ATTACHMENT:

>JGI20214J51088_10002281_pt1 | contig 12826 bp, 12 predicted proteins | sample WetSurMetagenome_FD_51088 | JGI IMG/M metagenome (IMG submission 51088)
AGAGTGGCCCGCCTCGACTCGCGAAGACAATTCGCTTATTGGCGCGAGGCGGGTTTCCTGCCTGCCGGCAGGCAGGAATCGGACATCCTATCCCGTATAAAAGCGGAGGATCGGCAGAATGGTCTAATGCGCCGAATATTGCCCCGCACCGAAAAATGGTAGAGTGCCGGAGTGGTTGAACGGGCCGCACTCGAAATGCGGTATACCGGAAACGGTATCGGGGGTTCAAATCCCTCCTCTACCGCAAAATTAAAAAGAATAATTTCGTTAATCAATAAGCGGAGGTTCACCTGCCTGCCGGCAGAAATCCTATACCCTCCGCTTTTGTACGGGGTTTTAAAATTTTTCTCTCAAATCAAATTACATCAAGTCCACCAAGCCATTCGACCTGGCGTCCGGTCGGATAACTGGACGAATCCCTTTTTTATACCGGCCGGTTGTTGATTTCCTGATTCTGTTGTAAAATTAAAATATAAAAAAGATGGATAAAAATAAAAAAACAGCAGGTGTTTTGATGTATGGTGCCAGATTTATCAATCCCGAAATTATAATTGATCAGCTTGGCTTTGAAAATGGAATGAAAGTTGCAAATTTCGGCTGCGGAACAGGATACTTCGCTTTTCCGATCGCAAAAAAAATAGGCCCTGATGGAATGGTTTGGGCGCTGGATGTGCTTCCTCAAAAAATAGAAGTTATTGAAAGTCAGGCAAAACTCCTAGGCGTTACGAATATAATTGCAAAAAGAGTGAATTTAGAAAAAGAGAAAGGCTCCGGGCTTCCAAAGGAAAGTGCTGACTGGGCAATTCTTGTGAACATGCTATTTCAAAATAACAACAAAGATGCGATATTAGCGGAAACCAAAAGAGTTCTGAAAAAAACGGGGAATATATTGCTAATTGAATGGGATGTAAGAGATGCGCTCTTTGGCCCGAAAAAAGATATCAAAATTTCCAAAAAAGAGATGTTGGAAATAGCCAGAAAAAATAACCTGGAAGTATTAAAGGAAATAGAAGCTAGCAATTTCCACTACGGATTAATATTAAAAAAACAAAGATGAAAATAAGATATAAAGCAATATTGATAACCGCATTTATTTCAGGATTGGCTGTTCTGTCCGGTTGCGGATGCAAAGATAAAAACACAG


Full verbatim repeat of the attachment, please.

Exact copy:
>JGI20214J51088_10002281_pt1 | contig 12826 bp, 12 predicted proteins | sample WetSurMetagenome_FD_51088 | JGI IMG/M metagenome (IMG submission 51088)
AGAGTGGCCCGCCTCGACTCGCGAAGACAATTCGCTTATTGGCGCGAGGCGGGTTTCCTGCCTGCCGGCAGGCAGGAATCGGACATCCTATCCCGTATAAAAGCGGAGGATCGGCAGAATGGTCTAATGCGCCGAATATTGCCCCGCACCGAAAAATGGTAGAGTGCCGGAGTGGTTGAACGGGCCGCACTCGAAATGCGGTATACCGGAAACGGTATCGGGGGTTCAAATCCCTCCTCTACCGCAAAATTAAAAAGAATAATTTCGTTAATCAATAAGCGGAGGTTCACCTGCCTGCCGGCAGAAATCCTATACCCTCCGCTTTTGTACGGGGTTTTAAAATTTTTCTCTCAAATCAAATTACATCAAGTCCACCAAGCCATTCGACCTGGCGTCCGGTCGGATAACTGGACGAATCCCTTTTTTATACCGGCCGGTTGTTGATTTCCTGATTCTGTTGTAAAATTAAAATATAAAAAAGATGGATAAAAATAAAAAAACAGCAGGTGTTTTGATGTATGGTGCCAGATTTATCAATCCCGAAATTATAATTGATCAGCTTGGCTTTGAAAATGGAATGAAAGTTGCAAATTTCGGCTGCGGAACAGGATACTTCGCTTTTCCGATCGCAAAAAAAATAGGCCCTGATGGAATGGTTTGGGCGCTGGATGTGCTTCCTCAAAAAATAGAAGTTATTGAAAGTCAGGCAAAACTCCTAGGCGTTACGAATATAATTGCAAAAAGAGTGAATTTAGAAAAAGAGAAAGGCTCCGGGCTTCCAAAGGAAAGTGCTGACTGGGCAATTCTTGTGAACATGCTATTTCAAAATAACAACAAAGATGCGATATTAGCGGAAACCAAAAGAGTTCTGAAAAAAACGGGGAATATATTGCTAATTGAATGGGATGTAAGAGATGCGCTCTTTGGCCCGAAAAAAGATATCAAAATTTCCAAAAAAGAGATGTTGGAAATAGCCAGAAAAAATAACCTGGAAGTATTAAAGGAAATAGAAGCTAGCAATTTCCACTACGGATTAATATTAAAAAAACAAAGATGAAAATAAGATATAAAGCAATATTGATAACCGCATTTATTTCAGGATTGGCTGTTCTGTCCGGTTGCGGATGCAAAGATAAAAACACAG